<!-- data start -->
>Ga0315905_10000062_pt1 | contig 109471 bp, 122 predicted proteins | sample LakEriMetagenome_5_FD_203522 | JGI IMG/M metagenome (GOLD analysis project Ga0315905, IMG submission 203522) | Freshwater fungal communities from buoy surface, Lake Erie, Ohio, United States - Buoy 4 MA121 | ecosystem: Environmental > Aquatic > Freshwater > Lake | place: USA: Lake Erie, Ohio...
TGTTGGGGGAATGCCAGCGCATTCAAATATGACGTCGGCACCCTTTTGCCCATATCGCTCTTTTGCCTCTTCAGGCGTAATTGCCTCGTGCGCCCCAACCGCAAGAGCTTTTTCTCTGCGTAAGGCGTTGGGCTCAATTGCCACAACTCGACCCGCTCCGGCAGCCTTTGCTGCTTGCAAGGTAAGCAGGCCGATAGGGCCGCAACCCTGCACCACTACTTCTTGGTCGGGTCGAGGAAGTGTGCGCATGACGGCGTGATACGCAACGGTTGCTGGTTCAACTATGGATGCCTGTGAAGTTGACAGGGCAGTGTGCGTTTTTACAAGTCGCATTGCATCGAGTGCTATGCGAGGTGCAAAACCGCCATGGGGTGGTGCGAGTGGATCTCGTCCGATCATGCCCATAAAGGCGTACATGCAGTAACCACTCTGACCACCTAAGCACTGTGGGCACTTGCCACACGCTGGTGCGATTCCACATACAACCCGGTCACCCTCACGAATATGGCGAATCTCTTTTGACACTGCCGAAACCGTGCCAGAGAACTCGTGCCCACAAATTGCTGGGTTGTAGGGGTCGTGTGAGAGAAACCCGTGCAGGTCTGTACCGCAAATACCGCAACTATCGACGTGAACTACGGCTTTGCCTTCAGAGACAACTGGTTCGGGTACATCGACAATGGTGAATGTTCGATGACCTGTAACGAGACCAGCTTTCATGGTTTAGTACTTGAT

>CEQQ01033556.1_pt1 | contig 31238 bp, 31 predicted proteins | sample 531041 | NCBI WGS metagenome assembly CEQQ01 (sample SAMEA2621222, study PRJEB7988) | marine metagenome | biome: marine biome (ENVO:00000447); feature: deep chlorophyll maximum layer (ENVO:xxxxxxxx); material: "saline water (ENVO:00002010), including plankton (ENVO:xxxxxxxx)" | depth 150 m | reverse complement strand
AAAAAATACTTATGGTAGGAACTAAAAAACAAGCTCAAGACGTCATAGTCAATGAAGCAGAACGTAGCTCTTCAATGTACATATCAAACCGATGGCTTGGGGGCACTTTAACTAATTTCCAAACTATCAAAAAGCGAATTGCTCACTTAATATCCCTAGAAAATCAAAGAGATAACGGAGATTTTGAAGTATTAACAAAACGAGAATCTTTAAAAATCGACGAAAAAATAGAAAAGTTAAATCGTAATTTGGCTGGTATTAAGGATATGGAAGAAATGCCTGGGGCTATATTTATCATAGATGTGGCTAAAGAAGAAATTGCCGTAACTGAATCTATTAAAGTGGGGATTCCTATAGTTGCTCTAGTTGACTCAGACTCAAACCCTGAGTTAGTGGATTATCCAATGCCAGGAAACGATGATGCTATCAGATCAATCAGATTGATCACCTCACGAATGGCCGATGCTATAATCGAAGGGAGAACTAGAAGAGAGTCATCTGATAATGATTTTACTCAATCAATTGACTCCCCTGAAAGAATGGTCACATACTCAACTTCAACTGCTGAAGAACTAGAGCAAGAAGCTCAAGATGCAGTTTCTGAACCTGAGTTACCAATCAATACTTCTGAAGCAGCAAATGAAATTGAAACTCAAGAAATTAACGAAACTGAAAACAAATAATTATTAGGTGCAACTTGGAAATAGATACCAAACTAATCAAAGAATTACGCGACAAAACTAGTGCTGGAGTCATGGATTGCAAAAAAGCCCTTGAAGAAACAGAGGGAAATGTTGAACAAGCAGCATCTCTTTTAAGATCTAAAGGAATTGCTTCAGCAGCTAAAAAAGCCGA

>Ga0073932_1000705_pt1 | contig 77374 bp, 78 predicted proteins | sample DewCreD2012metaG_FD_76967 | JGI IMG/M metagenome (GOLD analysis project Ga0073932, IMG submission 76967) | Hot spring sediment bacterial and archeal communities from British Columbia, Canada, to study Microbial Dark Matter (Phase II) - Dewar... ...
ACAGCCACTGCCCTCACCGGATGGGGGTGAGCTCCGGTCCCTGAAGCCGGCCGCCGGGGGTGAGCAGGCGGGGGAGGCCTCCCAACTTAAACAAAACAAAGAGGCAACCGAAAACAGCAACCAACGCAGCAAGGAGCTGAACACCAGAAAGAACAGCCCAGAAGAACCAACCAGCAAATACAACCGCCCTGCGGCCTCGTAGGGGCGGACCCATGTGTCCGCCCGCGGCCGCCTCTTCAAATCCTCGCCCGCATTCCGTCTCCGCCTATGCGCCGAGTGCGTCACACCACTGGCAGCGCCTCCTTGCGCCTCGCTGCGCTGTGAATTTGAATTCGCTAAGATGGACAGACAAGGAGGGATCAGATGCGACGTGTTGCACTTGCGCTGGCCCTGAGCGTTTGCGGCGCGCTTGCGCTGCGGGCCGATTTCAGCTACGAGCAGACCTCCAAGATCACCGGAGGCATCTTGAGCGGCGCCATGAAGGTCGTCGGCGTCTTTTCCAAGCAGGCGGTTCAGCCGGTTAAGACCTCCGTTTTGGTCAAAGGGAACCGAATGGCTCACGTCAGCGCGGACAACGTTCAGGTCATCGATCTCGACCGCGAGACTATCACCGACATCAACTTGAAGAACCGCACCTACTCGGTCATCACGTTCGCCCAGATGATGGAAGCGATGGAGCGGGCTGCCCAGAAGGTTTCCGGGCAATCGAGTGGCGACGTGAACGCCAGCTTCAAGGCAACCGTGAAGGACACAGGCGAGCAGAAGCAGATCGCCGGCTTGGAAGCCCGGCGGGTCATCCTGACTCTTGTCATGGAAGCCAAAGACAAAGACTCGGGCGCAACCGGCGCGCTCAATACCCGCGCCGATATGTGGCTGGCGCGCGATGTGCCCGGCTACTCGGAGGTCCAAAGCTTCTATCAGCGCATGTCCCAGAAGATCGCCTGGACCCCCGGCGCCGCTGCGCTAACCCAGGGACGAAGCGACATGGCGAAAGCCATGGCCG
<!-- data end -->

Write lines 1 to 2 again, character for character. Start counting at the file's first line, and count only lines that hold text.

>Ga0315905_10000062_pt1 | contig 109471 bp, 122 predicted proteins | sample LakEriMetagenome_5_FD_203522 | JGI IMG/M metagenome (GOLD analysis project Ga0315905, IMG submission 203522) | Freshwater fungal communities from buoy surface, Lake Erie, Ohio, United States - Buoy 4 MA121 | ecosystem: Environmental > Aquatic > Freshwater > Lake | place: USA: Lake Erie, Ohio...
TGTTGGGGGAATGCCAGCGCATTCAAATATGACGTCGGCACCCTTTTGCCCATATCGCTCTTTTGCCTCTTCAGGCGTAATTGCCTCGTGCGCCCCAACCGCAAGAGCTTTTTCTCTGCGTAAGGCGTTGGGCTCAATTGCCACAACTCGACCCGCTCCGGCAGCCTTTGCTGCTTGCAAGGTAAGCAGGCCGATAGGGCCGCAACCCTGCACCACTACTTCTTGGTCGGGTCGAGGAAGTGTGCGCATGACGGCGTGATACGCAACGGTTGCTGGTTCAACTATGGATGCCTGTGAAGTTGACAGGGCAGTGTGCGTTTTTACAAGTCGCATTGCATCGAGTGCTATGCGAGGTGCAAAACCGCCATGGGGTGGTGCGAGTGGATCTCGTCCGATCATGCCCATAAAGGCGTACATGCAGTAACCACTCTGACCACCTAAGCACTGTGGGCACTTGCCACACGCTGGTGCGATTCCACATACAACCCGGTCACCCTCACGAATATGGCGAATCTCTTTTGACACTGCCGAAACCGTGCCAGAGAACTCGTGCCCACAAATTGCTGGGTTGTAGGGGTCGTGTGAGAGAAACCCGTGCAGGTCTGTACCGCAAATACCGCAACTATCGACGTGAACTACGGCTTTGCCTTCAGAGACAACTGGTTCGGGTACATCGACAATGGTGAATGTTCGATGACCTGTAACGAGACCAGCTTTCATGGTTTAGTACTTGAT